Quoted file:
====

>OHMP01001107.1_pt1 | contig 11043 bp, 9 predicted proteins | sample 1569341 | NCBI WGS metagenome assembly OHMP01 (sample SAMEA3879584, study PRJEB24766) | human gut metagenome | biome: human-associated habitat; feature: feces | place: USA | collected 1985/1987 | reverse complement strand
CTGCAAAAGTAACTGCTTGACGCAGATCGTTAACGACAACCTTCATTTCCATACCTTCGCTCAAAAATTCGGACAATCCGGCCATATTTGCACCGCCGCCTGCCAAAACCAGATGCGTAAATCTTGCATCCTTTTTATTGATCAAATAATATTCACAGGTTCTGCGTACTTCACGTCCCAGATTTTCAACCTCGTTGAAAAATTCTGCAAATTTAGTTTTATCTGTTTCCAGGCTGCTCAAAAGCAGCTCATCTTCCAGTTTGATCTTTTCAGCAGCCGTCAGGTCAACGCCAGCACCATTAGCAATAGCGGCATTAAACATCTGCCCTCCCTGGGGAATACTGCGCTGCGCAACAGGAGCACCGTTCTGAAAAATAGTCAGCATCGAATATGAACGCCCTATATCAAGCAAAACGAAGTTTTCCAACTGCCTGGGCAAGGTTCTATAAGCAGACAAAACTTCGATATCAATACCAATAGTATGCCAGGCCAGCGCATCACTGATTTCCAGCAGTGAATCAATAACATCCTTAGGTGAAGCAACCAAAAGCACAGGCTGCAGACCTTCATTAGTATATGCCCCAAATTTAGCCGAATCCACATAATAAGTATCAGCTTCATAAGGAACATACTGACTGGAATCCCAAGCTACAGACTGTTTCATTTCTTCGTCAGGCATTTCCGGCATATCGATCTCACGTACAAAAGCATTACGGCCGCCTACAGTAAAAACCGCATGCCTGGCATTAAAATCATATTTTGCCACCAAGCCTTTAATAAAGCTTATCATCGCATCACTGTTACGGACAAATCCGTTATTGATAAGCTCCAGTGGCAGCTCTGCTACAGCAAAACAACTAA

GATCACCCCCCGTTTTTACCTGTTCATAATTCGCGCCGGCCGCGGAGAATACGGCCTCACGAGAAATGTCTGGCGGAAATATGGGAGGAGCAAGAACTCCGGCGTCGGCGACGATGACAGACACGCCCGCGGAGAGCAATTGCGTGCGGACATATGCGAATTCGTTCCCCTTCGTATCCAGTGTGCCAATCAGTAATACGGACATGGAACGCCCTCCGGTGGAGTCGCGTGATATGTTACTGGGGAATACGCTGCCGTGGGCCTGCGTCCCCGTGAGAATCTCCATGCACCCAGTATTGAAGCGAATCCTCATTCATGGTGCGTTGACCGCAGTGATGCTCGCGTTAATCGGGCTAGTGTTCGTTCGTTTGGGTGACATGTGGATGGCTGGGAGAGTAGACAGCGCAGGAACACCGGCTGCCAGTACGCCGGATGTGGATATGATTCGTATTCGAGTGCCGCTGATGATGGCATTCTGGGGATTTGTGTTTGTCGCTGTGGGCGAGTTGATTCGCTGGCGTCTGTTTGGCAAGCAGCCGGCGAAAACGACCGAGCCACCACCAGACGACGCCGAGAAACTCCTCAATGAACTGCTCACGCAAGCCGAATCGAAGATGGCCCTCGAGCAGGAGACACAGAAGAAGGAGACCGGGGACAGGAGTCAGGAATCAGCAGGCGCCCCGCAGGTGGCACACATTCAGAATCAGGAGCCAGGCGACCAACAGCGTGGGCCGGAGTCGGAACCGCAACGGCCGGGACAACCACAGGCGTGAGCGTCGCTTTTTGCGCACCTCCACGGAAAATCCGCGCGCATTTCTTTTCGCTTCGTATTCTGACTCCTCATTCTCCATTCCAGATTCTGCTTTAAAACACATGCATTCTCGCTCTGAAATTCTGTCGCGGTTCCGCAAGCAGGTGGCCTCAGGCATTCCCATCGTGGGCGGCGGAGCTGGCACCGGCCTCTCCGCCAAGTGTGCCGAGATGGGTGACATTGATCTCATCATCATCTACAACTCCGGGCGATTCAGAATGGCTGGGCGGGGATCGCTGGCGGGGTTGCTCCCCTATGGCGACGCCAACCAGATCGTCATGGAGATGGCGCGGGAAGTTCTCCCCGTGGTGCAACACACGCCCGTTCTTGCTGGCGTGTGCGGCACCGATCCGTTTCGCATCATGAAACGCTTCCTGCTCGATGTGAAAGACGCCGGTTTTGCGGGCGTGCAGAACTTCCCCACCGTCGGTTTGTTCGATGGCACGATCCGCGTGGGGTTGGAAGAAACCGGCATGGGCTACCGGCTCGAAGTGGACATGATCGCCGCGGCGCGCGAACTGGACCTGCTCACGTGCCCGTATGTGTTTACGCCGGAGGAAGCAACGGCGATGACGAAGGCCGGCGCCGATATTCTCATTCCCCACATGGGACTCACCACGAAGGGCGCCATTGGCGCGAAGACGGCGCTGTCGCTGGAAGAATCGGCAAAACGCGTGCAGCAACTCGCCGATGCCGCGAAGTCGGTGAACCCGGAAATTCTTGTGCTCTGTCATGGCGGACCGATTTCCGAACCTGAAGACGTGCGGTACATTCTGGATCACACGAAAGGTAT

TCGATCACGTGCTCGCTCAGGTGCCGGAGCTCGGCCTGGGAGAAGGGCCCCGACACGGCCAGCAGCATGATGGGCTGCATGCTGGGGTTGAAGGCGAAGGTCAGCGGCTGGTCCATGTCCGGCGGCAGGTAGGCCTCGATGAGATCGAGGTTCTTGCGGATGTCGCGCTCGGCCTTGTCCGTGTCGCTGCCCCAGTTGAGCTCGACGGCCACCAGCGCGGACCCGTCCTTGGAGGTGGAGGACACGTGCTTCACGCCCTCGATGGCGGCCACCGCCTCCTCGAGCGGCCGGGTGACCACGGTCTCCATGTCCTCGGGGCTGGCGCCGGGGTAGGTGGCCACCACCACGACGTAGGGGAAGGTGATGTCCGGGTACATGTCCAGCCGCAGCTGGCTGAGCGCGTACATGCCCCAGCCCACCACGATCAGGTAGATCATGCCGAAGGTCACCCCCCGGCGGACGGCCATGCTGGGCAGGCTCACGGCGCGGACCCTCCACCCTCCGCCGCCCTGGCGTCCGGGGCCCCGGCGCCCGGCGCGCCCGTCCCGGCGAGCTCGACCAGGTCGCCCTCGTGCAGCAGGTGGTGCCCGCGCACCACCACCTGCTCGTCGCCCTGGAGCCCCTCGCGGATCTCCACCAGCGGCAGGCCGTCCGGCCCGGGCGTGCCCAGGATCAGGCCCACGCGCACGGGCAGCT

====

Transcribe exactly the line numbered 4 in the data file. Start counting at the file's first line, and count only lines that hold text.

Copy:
TCGATCACGTGCTCGCTCAGGTGCCGGAGCTCGGCCTGGGAGAAGGGCCCCGACACGGCCAGCAGCATGATGGGCTGCATGCTGGGGTTGAAGGCGAAGGTCAGCGGCTGGTCCATGTCCGGCGGCAGGTAGGCCTCGATGAGATCGAGGTTCTTGCGGATGTCGCGCTCGGCCTTGTCCGTGTCGCTGCCCCAGTTGAGCTCGACGGCCACCAGCGCGGACCCGTCCTTGGAGGTGGAGGACACGTGCTTCACGCCCTCGATGGCGGCCACCGCCTCCTCGAGCGGCCGGGTGACCACGGTCTCCATGTCCTCGGGGCTGGCGCCGGGGTAGGTGGCCACCACCACGACGTAGGGGAAGGTGATGTCCGGGTACATGTCCAGCCGCAGCTGGCTGAGCGCGTACATGCCCCAGCCCACCACGATCAGGTAGATCATGCCGAAGGTCACCCCCCGGCGGACGGCCATGCTGGGCAGGCTCACGGCGCGGACCCTCCACCCTCCGCCGCCCTGGCGTCCGGGGCCCCGGCGCCCGGCGCGCCCGTCCCGGCGAGCTCGACCAGGTCGCCCTCGTGCAGCAGGTGGTGCCCGCGCACCACCACCTGCTCGTCGCCCTGGAGCCCCTCGCGGATCTCCACCAGCGGCAGGCCGTCCGGCCCGGGCGTGCCCAGGATCAGGCCCACGCGCACGGGCAGCT